A great example was [over the summer], Chris Paul called us and said, “Hey, I’m going to do a national holiday. It’s going to be called Go Hoop Day and we’re going to celebrate the game of basketball all across the world.” I was like, “What?” But we embraced it. We ended up donating over 5,000 basketballs to different leagues and rec centers across the country. The social coverage was great, and it got some strong PR coverage. None of this was planned.
Sometimes when you think about the game of basketball—something that fans are so passionate about—sometimes you just have be in the moment. That’s what I love about the digital and social space. It gives you a platform to do that. You don’t always have the longest runway to build out your strategy, but often times you can do something really amazing in a short period of time.
So what did you guys do to get that rolled out so quickly, I mean was there a giant meeting and some sort of a fire drill. How did you do that?
A fire drill is a good word to call it. A lot of people were not on board so to speak, but we sold it internally because we really believed the passion behind it—how there are all these people across the world who are united by the love of the game and that’s really something that should be celebrated. If we can have a National Donut Day, then we should be able to have a national day to celebrate the game of basketball.
That was the foundation for the idea, and I think people who understand the game and love the game were happy to be a part of that. We were able to do some amazing things and get a lot of people playing basketball on that day. There was a video on Instagram of a woman who had come from a funeral and she still wanted to celebrate ‘Go Hoop Day’ so she’s in her suit and four-inch stilettos and she’s doing a step-back jump shot in her driveway. I think the video is up to two million views right now. It’s really exciting just to see that passion come to life at all levels.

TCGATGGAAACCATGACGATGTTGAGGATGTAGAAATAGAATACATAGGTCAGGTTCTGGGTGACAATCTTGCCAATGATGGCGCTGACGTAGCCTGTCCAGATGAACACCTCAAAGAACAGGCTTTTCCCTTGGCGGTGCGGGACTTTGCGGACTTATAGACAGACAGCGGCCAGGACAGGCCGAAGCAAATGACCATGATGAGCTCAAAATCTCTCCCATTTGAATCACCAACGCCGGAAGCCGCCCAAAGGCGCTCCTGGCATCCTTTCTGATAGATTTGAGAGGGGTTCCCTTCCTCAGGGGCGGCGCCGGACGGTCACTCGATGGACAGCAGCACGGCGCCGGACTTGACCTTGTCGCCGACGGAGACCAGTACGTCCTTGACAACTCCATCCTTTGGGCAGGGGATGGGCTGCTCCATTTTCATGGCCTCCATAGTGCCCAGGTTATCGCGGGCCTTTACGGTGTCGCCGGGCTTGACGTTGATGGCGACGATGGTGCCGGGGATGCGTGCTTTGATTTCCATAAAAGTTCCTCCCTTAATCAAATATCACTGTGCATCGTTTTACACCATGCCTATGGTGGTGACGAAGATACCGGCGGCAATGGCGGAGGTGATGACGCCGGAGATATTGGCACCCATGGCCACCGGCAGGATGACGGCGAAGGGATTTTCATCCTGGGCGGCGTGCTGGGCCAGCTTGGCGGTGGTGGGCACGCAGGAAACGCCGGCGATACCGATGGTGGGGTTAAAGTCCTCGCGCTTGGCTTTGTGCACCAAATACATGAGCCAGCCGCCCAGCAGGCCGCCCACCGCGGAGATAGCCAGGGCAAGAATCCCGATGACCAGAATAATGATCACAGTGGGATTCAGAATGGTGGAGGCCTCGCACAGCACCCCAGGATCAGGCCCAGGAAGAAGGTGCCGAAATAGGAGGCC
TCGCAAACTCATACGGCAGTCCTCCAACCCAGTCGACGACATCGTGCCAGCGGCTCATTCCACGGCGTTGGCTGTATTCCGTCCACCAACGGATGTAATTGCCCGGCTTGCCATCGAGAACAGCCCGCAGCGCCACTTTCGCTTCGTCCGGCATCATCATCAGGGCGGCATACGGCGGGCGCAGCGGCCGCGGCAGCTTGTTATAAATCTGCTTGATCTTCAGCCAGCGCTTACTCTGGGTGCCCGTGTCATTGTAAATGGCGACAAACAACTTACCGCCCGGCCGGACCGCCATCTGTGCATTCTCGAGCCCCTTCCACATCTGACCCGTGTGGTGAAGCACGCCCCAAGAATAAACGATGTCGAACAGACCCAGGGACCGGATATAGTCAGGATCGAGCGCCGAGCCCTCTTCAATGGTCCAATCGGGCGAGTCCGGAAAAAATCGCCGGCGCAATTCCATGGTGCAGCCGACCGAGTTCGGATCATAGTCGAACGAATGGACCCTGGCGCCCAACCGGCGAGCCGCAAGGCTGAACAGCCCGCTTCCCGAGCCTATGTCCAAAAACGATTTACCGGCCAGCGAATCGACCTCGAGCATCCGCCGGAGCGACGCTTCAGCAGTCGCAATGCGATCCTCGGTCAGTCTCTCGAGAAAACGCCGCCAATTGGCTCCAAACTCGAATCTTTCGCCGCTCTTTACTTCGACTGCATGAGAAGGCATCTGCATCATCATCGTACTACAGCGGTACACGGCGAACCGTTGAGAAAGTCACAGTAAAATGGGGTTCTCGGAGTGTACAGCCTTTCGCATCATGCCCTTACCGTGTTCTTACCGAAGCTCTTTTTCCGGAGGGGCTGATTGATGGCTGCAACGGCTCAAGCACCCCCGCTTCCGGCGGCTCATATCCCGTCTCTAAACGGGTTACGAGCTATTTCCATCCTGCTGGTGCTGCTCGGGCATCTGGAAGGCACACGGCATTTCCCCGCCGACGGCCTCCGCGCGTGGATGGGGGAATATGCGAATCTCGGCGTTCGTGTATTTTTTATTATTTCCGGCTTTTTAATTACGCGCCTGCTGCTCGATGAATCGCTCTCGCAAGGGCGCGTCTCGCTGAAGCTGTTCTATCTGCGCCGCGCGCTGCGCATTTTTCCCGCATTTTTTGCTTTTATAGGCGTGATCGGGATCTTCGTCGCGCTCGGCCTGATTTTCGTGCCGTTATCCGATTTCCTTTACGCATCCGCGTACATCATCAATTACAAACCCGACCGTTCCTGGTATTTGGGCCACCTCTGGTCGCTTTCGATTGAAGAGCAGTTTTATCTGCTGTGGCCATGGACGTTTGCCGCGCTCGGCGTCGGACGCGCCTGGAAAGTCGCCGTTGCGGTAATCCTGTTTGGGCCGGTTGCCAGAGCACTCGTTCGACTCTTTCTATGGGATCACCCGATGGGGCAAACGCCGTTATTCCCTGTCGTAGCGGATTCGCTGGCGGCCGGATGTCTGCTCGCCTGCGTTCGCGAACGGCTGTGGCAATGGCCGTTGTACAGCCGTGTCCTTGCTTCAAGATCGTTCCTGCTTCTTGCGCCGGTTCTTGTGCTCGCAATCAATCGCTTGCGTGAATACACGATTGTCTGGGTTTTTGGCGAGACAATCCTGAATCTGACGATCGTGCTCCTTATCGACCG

Do you just keep saying in meetings “Well Chris Paul said…” over and over again?
No, it was really about the impact that we thought that we could have joining forces with different associations. The players association was involved, different NBA teams were involved, rec leagues were involved, YMCA’s were involved—all of these different entities that have basketball programs or love for the game. When you think about everybody coming together and trying to do something amazing, trying to launch something that will be the third Saturday of every June for years to come, being a part of the first year of it was something that we’re really excited about—especially as the company who made the first basketball.
I think that’s really what the selling point was because that’s so authentic to who we are as a brand. It’s in our DNA. If anybody is going to celebrate the game it should be Spalding and so that was the storyline internally.
Last thing. What is your favorite thing in digital marketing, whether it’s a win you’ve had or a trend?
I would say user-generated content. Here we are with platforms where consumers can broadcast themselves and share their perspective on different things through photos and videos. You can see their organic engagement with your brand, and I think that’s always awesome. When you see consumers talking about your brand and sharing about your brand when they haven’t been prompted to do so, that definitely gets me excited as a marketer.
Kenyatta Bynoe spoke at Hashtag Sports 2018, an annual conference designed for digital decision makers in sports. Learn more here.